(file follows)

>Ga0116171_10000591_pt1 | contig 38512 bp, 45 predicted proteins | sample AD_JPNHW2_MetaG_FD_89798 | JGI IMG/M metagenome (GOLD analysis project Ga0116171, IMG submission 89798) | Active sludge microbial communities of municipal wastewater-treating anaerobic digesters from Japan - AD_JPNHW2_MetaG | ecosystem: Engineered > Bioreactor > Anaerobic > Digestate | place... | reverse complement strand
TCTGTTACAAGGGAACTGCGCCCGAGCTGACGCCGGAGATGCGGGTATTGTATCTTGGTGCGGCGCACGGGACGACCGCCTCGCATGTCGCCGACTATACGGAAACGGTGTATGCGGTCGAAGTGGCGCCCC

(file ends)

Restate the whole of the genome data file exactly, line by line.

>Ga0116171_10000591_pt1 | contig 38512 bp, 45 predicted proteins | sample AD_JPNHW2_MetaG_FD_89798 | JGI IMG/M metagenome (GOLD analysis project Ga0116171, IMG submission 89798) | Active sludge microbial communities of municipal wastewater-treating anaerobic digesters from Japan - AD_JPNHW2_MetaG | ecosystem: Engineered > Bioreactor > Anaerobic > Digestate | place... | reverse complement strand
TCTGTTACAAGGGAACTGCGCCCGAGCTGACGCCGGAGATGCGGGTATTGTATCTTGGTGCGGCGCACGGGACGACCGCCTCGCATGTCGCCGACTATACGGAAACGGTGTATGCGGTCGAAGTGGCGCCCC